5. The Hiram Wellman Home (414 Fourth Street, N.E.)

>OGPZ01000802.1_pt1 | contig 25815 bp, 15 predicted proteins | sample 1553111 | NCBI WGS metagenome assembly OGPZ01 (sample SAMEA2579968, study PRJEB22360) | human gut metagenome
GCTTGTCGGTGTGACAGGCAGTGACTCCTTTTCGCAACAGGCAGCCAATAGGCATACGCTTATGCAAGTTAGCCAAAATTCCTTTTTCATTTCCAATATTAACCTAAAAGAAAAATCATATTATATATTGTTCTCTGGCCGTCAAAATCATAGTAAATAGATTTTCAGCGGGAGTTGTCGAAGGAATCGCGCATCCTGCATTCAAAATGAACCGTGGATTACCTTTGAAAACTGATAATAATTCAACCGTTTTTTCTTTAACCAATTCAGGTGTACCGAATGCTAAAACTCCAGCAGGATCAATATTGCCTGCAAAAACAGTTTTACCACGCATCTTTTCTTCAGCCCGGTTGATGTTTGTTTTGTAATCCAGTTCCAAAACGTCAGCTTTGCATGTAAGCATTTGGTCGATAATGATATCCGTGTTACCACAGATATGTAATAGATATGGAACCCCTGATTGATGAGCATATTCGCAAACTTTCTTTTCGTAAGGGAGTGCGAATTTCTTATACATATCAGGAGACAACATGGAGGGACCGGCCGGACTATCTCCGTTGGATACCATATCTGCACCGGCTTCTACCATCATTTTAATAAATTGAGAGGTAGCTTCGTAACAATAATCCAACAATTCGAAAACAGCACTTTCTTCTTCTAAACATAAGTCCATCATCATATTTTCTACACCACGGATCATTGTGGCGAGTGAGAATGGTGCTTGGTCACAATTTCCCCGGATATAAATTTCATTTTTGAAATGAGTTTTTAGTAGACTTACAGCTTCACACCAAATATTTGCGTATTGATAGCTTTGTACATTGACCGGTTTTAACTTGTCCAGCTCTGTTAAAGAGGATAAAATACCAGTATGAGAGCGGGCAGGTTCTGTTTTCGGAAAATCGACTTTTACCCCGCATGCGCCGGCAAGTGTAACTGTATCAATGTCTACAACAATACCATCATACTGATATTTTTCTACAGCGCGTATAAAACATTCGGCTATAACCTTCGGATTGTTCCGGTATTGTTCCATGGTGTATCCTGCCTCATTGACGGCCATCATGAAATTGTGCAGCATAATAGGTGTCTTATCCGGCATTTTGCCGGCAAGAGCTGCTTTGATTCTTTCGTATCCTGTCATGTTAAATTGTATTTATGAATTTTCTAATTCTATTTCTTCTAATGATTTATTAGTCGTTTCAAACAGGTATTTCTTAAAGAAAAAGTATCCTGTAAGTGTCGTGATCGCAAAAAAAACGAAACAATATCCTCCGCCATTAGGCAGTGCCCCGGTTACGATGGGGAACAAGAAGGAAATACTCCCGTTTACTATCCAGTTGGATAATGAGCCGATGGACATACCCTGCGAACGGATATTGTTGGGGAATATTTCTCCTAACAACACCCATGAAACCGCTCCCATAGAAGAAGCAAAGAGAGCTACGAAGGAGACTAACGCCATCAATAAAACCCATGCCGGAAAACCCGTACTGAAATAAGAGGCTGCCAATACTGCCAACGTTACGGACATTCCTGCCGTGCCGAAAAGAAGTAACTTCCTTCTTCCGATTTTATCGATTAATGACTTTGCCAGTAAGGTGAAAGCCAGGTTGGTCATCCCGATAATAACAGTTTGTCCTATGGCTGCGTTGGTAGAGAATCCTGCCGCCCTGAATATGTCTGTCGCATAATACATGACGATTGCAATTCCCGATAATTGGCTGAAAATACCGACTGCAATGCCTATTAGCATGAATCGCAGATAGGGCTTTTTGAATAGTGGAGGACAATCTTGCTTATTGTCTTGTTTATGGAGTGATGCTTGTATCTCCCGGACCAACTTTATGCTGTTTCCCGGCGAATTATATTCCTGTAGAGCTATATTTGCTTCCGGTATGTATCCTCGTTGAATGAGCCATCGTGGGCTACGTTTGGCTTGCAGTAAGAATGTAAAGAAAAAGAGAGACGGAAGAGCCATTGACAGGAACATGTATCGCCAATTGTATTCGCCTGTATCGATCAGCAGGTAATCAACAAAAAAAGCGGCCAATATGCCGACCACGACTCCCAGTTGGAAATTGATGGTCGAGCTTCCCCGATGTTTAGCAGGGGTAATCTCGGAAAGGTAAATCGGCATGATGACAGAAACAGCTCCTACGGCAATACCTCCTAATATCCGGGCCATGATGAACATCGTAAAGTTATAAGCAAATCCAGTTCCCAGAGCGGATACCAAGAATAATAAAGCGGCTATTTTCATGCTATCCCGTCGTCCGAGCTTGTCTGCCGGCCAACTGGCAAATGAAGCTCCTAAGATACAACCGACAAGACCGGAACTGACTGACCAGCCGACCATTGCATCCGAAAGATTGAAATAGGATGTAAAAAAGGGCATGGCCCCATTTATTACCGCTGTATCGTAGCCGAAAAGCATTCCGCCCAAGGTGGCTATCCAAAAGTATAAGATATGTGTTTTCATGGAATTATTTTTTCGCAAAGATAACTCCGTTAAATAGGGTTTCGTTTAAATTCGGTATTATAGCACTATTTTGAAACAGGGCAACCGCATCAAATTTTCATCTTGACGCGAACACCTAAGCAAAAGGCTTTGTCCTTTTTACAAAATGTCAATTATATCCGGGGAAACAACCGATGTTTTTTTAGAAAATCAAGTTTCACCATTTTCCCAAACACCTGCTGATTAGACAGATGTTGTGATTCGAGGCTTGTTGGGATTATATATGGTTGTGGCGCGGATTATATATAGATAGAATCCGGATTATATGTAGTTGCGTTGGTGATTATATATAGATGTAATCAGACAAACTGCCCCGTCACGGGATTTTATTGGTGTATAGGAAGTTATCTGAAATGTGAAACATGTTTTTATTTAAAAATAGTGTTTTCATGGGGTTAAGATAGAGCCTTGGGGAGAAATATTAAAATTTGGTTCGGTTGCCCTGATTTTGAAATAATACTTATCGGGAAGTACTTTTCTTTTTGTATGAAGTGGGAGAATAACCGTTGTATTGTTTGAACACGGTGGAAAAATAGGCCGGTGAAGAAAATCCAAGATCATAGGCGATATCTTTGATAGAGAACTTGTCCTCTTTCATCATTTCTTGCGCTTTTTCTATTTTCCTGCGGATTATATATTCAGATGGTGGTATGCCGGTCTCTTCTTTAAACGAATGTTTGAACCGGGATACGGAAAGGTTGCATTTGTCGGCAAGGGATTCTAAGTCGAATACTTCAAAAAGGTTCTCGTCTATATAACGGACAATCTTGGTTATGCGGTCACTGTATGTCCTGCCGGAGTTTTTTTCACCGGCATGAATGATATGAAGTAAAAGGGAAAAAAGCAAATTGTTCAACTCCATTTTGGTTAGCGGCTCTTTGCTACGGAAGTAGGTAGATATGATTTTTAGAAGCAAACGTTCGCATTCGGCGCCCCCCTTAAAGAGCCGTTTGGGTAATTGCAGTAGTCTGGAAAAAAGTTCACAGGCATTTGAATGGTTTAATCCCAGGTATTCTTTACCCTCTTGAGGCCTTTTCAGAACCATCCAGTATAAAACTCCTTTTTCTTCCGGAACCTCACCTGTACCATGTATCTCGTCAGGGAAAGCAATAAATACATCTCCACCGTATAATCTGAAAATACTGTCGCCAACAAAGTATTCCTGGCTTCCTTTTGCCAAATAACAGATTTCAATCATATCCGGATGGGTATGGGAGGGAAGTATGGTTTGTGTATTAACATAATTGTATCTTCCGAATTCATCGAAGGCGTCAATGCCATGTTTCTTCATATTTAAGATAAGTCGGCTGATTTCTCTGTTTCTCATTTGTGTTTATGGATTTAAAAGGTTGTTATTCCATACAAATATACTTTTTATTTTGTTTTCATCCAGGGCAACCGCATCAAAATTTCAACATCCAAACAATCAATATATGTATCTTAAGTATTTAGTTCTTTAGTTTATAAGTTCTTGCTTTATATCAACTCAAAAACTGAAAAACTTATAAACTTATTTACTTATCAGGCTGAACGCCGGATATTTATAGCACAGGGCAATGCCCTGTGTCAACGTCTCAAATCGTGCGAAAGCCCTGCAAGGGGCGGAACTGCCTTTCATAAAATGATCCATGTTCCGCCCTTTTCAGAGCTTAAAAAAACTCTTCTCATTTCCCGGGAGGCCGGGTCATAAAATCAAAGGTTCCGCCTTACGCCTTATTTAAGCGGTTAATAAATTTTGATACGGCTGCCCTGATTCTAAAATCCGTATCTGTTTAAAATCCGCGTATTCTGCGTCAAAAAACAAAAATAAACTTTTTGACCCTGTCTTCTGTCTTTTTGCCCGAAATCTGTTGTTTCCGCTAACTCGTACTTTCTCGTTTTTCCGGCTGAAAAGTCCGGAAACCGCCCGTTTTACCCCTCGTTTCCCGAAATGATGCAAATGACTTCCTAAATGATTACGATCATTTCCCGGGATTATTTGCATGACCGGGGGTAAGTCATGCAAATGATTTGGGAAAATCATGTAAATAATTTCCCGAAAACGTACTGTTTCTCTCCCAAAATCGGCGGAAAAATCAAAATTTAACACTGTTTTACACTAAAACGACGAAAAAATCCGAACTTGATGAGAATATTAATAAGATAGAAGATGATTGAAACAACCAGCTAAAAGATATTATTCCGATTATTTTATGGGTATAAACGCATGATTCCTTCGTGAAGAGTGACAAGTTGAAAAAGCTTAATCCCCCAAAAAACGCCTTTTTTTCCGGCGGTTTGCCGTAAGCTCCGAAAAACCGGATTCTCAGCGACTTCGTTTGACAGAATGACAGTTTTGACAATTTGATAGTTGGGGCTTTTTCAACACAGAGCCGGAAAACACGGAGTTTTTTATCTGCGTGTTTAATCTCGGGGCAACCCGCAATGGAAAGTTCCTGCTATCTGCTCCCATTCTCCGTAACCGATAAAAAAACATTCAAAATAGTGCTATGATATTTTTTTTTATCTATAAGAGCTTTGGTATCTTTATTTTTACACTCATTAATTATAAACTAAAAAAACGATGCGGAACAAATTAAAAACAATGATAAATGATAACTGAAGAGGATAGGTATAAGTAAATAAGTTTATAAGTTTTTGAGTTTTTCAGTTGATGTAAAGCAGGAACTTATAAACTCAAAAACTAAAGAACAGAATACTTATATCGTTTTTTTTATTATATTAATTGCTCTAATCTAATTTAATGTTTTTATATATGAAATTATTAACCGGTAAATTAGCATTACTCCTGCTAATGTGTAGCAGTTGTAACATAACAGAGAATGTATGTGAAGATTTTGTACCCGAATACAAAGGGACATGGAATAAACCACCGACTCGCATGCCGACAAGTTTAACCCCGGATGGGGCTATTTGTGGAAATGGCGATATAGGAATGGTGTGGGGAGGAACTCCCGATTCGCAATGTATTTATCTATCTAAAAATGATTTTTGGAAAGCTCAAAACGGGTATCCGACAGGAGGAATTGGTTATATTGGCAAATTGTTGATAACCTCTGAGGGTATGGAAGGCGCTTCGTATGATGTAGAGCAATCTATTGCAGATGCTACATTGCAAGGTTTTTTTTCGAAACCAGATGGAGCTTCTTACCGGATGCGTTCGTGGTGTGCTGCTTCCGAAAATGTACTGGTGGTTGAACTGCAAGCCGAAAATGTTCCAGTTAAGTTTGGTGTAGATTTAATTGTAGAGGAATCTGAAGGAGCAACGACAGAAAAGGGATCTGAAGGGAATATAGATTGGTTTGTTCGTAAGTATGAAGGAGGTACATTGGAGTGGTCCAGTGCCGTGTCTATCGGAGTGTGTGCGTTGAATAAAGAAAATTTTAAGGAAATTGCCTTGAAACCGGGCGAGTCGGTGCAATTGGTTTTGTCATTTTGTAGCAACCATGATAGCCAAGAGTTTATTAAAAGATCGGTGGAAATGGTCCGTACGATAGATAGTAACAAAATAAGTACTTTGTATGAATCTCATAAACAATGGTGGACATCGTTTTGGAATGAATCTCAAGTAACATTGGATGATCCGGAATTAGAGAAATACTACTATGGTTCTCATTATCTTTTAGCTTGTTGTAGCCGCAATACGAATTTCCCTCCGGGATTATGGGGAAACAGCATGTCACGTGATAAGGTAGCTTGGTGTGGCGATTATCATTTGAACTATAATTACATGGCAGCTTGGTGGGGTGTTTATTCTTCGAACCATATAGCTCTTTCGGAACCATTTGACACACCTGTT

One of the earliest houses on historic Fourth Street, the Hiram Wellman residence was started about 1830, intended to reflect the architecture of Mount Vernon, but the financial panic of 1837 caused it to be completed more modestly. Wellman, with his brother Marshall, built a warehouse along the Ohio and Erie Canal in the late 1820s, offering cash for wheat. Because of their entrepreneurship, Massillon was known as “The Wheat City” until the arrival of the railroad in 1852. The next resident, David K. Cartter, is remembered as the orator who turned the tide toward Abraham Lincoln during the 1860 Republican convention. Presidents McKinley and Garfield both visited this home, which remains a single-family private residence.